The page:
Why live in Stavanger?
Have you considered relocating? We got you. Here are all the reasons why you should pack your bags and move to Stavanger.💚
💃🏽 We work to live
Jogging at a local park "Mosvatnet"
You may have heard the term: You either work to live or live to work. Well, most of us actually work to enjoy life. The main thing our international community points out is our unique work-life balance.
When you have a job in Norway you have the right to five weeks of holiday each year. After working a year, your job will also cover your next four weeks of holiday. The working hours vary, but the most normal is seven and a half hours of work each weekday, leading up to 37.5 hours a week.
Every job varies, but in almost all of them, time with family and friends is supported and encouraged. We have a lot of flexibility, especially when it comes to picking up the kids at daycare or driving your grandmother to the hospital. You get the point. Life outside of work matters.
🙏🏽 Quality of life: Equality and safety
Students at the University of Stavanger
Safety first. That is honestly pretty descriptive when it comes to the Stavanger region. We have been influenced by the high-quality security measures within the oil industry. For example, I’ll bet you will never see as many backed-up cars in a parking spot as you do in Stavanger, as a courtesy to the oil industry making it mandatory at the workplace. As a country, our security is ranked as one of the top-ten countries in the world. Not to mention, our good public healthcare system.
Did you know that Norway is one of the world's most gender-equal countries? We are not saying we are done yet, but our public system is helping us get there. We have paid paternity leave for nine months and all children have the right to daycare, which gives more women the opportunity to have a career and have the same rights as men (source: fn.no).
Not only do we have one of the world's most gender-equal countries, but we are also one of the world's countries with the least economic inequality. This means; we are one of the world's countries with the least difference in economy between people (source: faktisk.no).
🌍 International environment
Workers at Rosenberg Worley in Stavanger
Stavanger is one of the most international cities in Norway with about 190 nationalities, in comparison the UN has 192 member states. One in five inhabitants in Stavanger are international. Do you speak English? Great. Norwegians are pretty much fluent in English, having to learn it at primary school from they are around eight years old. We also have three international schools in the area.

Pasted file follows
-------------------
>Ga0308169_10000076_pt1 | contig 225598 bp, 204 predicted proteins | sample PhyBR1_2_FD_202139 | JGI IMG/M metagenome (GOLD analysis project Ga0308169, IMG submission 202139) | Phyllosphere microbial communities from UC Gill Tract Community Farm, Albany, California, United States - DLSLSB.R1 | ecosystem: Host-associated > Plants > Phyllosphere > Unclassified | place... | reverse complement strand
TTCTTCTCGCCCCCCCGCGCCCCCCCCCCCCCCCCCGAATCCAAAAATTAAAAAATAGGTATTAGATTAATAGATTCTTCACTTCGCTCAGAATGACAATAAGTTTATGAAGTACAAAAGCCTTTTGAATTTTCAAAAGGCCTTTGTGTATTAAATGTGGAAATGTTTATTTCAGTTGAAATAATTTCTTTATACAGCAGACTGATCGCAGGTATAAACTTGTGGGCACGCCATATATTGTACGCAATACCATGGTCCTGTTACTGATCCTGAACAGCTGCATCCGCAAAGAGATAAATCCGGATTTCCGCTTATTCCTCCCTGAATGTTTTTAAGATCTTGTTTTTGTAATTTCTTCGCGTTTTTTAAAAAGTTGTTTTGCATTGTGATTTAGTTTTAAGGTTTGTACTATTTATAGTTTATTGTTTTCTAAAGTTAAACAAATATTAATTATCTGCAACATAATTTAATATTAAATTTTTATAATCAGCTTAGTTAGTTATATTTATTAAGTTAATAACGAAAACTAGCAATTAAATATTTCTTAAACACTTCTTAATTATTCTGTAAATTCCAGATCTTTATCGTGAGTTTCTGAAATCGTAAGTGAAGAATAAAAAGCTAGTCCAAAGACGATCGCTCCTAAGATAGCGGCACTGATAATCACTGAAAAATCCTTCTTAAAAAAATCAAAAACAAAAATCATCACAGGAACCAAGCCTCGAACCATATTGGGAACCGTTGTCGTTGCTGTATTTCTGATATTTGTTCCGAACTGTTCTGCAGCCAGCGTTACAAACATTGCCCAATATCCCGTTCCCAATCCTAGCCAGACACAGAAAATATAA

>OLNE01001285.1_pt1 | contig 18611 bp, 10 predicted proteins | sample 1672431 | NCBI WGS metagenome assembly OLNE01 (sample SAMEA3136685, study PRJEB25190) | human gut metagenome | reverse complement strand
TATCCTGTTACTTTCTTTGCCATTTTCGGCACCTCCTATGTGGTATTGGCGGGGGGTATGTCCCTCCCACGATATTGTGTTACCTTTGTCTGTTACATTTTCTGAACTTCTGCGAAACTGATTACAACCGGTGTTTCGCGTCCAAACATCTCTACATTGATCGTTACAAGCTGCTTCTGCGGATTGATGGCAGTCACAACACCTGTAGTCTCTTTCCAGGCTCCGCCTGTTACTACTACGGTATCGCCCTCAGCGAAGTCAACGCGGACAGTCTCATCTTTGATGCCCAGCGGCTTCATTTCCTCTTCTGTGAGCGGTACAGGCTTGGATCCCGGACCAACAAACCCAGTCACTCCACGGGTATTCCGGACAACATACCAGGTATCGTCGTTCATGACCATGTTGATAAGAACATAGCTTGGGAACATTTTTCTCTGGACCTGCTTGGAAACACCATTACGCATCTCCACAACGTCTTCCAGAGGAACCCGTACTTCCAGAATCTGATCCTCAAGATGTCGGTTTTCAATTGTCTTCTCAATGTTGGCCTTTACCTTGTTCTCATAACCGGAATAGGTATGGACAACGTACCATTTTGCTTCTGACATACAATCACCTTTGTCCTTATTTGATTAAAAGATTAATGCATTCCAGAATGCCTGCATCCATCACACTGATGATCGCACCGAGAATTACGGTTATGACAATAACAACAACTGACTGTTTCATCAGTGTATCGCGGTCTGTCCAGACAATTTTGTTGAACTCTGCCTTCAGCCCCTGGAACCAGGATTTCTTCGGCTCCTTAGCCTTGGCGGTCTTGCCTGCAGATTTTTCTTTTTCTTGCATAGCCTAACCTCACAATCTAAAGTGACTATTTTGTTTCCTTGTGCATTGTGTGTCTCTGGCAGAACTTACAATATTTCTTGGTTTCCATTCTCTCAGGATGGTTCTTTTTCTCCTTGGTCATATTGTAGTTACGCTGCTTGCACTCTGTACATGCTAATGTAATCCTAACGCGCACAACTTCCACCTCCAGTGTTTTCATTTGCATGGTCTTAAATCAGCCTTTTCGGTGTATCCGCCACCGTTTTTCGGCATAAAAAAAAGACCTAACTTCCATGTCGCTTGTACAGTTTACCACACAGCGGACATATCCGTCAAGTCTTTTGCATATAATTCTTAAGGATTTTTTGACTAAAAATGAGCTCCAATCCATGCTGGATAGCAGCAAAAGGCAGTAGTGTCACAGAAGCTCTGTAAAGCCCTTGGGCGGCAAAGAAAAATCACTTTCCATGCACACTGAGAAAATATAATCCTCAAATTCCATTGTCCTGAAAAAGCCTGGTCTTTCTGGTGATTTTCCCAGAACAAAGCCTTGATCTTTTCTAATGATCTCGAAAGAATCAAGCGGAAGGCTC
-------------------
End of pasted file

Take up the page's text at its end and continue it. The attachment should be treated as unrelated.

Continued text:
👩👩👧👦 A region made for families
City center, Stavanger
Let us just start by saying, Stavanger has the second highest birth rate in the country. The region is very well adapted for families. The City of Stavanger guarantees your child a spot at daycare, and we offer free daycare facilities for school children during their first year of school. Norway also offers free public schooling from the age of 6-18/19 years old at one of the world's bests schools.
In the region, you will also find a bunch of free activities for children, whether it is a skating park or a children’s museum.
🏔 Nature calls
Kiting at Sola beach
Surf in the morning, ski during the day, and kayak the fjords in the evening. When it comes to nature - we really do have it all.
Not only to mention the hiking. There are great hikes all around, we have even created 52 marked hiking trails in the area. So you really won't have a problem finding the trails. We are also the home to Pulpit Rock where the nerve-racking cliff scene in Tom Cruises' film "Mission: Impossible - Fallout" takes place.
We have white sandy beaches, home to Norway's longest beach, Orre. We also have 63 different islands. And to top it off, we have the world's most northern palm island. No joke.
🥗 From Michelin to streetfood
From the Gladmat-festival in Stavanger
The food city of Stavanger offers world-class culinary experiences, based on short-distance ingredients. Stavanger is actually one of the few Norwegian cities with several Michelin Stars restaurants, RE-NAA, and Sabi Omakase. In addition, restaurants such as Tango, Söl, and K2 have received distinctíons from Michelin.